Vanity Fair is quite an intimidating novel because of its length and how famous it is, but I’ve been meaning to get to it for so long. There is an adaptation of it currently airing in the UK, and as the last challenge is to read a Victorian novel and watch its adaptation, I thought it would be the perfect time to motivate myself to read it. I’ll be buddy reading this one with my friend Anna, I’m sure we can do this! Vanity Fair follows the lives of two women: Becky Sharp, an alluring and ruthless woman from an impoverished background, who wants to clamber up the class ladder, and Amelia Sedley, who comes from a wealthy family and longs for a soldier. We’ll see how it goes!



Are you participating in Victober?


Lots of love,
Lucie

Victober 2017 TBR

Hello, beautiful people!

This year, I’ve decided to join #Victober, a read-a-thon focused on reading Victorian literature during the month of October and hosted by Katie (Books and Things), Ange (Beyond the Pages), Kate (Kate Howe) and Lucy (Lucythereader). While you don’t have to read a certain number of books for this readathon (read one book? You did it!), there are challenges for those interested and that’s what I based my TBR off (I’m very competitive with myself when it comes to readathons). Oh, and as October means Halloween, my TBR also is inspired by that because I want to get in the mood.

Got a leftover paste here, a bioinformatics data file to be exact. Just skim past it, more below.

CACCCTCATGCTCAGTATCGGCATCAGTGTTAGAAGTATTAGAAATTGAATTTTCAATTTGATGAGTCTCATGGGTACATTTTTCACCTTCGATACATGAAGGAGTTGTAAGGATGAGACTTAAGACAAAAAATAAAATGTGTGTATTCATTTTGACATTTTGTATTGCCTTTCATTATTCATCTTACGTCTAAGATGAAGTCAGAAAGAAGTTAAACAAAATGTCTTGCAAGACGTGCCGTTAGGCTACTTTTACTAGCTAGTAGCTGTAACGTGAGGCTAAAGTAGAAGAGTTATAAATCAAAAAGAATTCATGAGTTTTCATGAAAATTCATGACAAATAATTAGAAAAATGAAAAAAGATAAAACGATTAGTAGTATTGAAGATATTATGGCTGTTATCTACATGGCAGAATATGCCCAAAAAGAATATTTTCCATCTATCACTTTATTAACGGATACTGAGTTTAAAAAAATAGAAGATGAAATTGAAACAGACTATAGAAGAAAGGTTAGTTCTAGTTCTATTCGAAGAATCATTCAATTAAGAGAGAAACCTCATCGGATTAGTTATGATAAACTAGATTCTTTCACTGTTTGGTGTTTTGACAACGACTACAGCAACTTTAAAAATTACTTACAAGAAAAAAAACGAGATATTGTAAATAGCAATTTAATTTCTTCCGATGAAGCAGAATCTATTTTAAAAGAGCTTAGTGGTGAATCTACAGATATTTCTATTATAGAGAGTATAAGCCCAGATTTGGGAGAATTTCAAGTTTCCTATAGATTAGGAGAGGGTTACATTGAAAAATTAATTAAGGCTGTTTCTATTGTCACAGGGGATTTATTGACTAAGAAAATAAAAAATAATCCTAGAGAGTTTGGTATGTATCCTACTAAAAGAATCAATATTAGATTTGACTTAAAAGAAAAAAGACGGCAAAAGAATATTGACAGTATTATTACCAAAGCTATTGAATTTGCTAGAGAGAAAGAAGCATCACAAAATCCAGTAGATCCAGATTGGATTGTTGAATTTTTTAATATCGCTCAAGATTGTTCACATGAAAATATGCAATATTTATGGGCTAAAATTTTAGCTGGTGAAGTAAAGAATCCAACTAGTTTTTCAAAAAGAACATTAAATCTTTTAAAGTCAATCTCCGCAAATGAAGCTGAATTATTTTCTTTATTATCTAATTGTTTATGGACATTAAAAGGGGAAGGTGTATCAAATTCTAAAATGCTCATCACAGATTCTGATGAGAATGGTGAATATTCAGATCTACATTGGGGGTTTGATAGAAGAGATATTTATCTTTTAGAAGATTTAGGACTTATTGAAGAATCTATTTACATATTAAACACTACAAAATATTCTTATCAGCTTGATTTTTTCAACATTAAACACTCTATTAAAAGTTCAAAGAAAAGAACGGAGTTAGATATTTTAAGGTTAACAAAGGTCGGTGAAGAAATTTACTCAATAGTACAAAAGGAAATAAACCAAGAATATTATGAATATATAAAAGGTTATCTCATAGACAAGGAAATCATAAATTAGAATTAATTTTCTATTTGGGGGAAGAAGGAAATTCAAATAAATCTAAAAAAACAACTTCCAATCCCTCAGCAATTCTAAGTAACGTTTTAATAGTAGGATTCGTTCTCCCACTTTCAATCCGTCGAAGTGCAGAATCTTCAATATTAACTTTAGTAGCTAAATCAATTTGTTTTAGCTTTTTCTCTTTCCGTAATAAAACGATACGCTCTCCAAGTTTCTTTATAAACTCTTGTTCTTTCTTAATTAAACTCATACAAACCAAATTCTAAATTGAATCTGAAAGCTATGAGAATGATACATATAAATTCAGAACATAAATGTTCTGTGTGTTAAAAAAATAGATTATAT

The challenges are:

  • Read a Victorian book by a Scottish, Irish or Welsh author
  • Read a lesser-known Victorian book (less than 12.000 ratings on Goodreads)
  • Read a supernatural Victorian book
  • Read a Victorian book that someone recommended to you
  • Read a Victorian book by a female author


1. The Picture of Dorian Gray by Oscar Wilde // Read a Victorian book by a Scottish, Irish or Welsh author

If you didn’t know, Oscar Wilde is an Irish writer and while I have yet to read what he wrote, I’ve been admiring him for such a long time and went to an exhibition about him in Paris last year. October is the month I will finally read The Picture of Dorian Gray, and I couldn’t be more excited, because I know I’m going to love it and it’s a short read, which is perfect for a readathon!

2. Gothic Tales by Elizabeth Gaskell // Read a lesser-known Victorian book

Elizabeth Gaskell’s Gothic Tales is, without a doubt, the book I’m most excited to read for Victober. I discovered Elizabeth Gaskell last year with North and South, which I absolutely loved, and read Wives and Daughters this September. When I discovered she had written gothic short stories (and that they aren’t that known), I was over the moon. When I read the description of the contents of this edition, it made me so curious, take for example: The Poor Clare, which is about “an evil doppelganger is formed by a woman’s bitter curse”, or Lois the Witch is “a novella based on an account of the Salem witch hunts, shows how sexual desire and jealousy lead to hysteria”. It seems like a perfect read for Halloween time and I can read one of the novella whenever I want, which is also perfect for readathons.